|September 1st, 2002, 12:30 PM||#1|
Join Date: Mar 2002
Location: Clearwater, FL
Life is Stranger than Fiction
I got this emailed to me a couple of days ago. It's worth a chuckle.
CBS hopes hicks click in "Hillbillies" reality TV
Wed Aug 28, 2:45 AM ET
By Josef Adalian
HOLLYWOOD (Variety) - CBS is resurrecting "The Beverly Hillbillies" as a
The network will soon begin casting for a weekly half-hour series that
will follow the adventures of a rural, lower-middle class family -- yes,
there will be a granny -- as they are transplanted from their humble digs
to a Beverly Hills mansion. The project is tentatively titled "Real
During their one-year stay in California, they'll be afforded a wide
variety of luxuries they'd normally be unable to afford, from maid
service to personal assistants. They'll also have a chance to earn a
substantial income each week, either via a stipend or through some other
Cameras will watch their every move as the rural clan attempts to fit in
with folks who eat at the Grill rather than use a grill, or who shop at
Harry Winston instead of Wal-Mart. And while the series will focus on a
group of five or six, it's expected their extended family will also stop
by for a visit sometime during their stay in the mansion.
CBS vice president of alternative programming Ghen Maynard said the
series will have a humorous tone, though with a respect for the family
and some elements of drama.
"It's a great fish-out-of-water story," he told Daily Variety. "A lot of
it will be funny, but a lot of it will be real. We want to fnd a family
that's different from what most people know but still relatable, a family
that loves each other a lot."
The concept was pitched by producers Gary Auerbach and James Jones and
veteran documentarian Dub Cornett, and CBS bought it almost immediately.
"It's rare that you hear an idea and in the first 30 seconds, you
instantly get it," Maynard said. It helped that CBS still owns the right
to the "Beverly Hillbillies" title.
Maynard said that while there will be "some structure" to the show, most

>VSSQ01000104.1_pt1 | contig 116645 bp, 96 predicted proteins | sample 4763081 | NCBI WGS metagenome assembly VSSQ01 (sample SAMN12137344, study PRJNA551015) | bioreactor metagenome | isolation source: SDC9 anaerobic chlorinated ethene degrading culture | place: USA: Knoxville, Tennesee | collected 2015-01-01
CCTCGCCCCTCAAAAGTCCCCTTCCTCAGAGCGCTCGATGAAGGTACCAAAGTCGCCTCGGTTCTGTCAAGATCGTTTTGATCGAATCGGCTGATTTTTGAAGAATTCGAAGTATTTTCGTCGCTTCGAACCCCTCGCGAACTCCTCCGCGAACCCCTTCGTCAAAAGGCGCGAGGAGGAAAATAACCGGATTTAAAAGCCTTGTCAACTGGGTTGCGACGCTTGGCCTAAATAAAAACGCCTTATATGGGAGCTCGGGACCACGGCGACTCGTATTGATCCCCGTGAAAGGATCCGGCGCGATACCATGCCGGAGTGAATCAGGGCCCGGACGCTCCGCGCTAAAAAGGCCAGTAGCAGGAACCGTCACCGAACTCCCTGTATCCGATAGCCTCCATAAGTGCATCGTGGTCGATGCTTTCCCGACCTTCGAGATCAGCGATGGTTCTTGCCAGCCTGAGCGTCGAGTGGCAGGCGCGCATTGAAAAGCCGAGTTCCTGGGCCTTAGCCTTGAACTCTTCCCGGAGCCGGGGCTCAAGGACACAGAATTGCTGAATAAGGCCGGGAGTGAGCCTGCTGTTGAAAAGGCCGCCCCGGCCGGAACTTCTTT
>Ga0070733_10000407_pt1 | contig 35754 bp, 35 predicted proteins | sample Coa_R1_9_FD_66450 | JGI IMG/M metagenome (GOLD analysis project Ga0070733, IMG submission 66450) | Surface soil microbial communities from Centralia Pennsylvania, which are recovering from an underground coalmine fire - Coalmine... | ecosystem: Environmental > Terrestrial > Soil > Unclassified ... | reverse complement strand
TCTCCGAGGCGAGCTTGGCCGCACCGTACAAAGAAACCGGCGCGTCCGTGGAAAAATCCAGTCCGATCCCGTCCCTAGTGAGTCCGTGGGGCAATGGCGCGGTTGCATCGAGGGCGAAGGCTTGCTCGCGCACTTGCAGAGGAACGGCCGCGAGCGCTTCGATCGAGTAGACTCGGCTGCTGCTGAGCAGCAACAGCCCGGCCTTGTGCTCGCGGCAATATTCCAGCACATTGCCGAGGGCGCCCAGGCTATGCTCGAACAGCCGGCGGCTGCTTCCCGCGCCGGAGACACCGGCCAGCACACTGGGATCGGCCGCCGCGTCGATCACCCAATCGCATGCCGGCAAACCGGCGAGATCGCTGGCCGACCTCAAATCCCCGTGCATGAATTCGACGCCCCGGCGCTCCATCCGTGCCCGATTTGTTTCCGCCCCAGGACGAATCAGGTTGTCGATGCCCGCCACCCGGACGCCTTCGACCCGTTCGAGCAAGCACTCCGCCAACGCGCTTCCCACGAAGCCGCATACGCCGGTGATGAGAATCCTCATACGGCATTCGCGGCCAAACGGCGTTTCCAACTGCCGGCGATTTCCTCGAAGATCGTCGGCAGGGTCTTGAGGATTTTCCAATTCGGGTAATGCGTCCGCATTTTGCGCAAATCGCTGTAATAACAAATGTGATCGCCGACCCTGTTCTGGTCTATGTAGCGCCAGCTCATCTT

plots will come naturally -- a la MTV's "The Osbournes" or E!'s "The Anna
"Imagine the episode where they have to interview maids," he said.
Maynard said the show is not designed to mock the rural family, unlike
scripted entertainment that often takes a dim view of hick culture.
"The intent is to be respective but at the same time enjoy the humor that
comes from the fish-out-of-water scenario of the show," he said. "We want
a family who has a sense of humor about themselves."
Maynard expects to have several episodes of "Hillbillies" in the can
before the show launches, but it's possible some future episodes will
focus on how the fame of the Eye TV show further changes the clan.
While the family will be afforded numerous luxuries, they won't truly
live like millionaires.
"It will be lavish, but not to the point of absurdity," Maynard said.
And while the new "Hillbillies" will borrow the overall structure of the
original comedy, many elements of the first show will not be repeated.
It's not a given, for example, that the family will get their own Miss
A hotline is expected to be opened within days allowing potential
families to audition for the show.
CBS aired the first "Beverly Hillbillies" from 1962 until 1971, producing
274 episodes. The series was one of the linchpins of the network's
one-time dominance of rural communities, who tuned in for "Hillbillies,"
"Green Acres," "The Andy Griffith Show" and other countrified fare.
At one point, the show was TV's No. 1 program, attracting up to 60
million viewers weekly. Buddy Ebsen starred as Jed Clampett in the first
"Beverly Hillbillies," while Irene Ryan played Granny.
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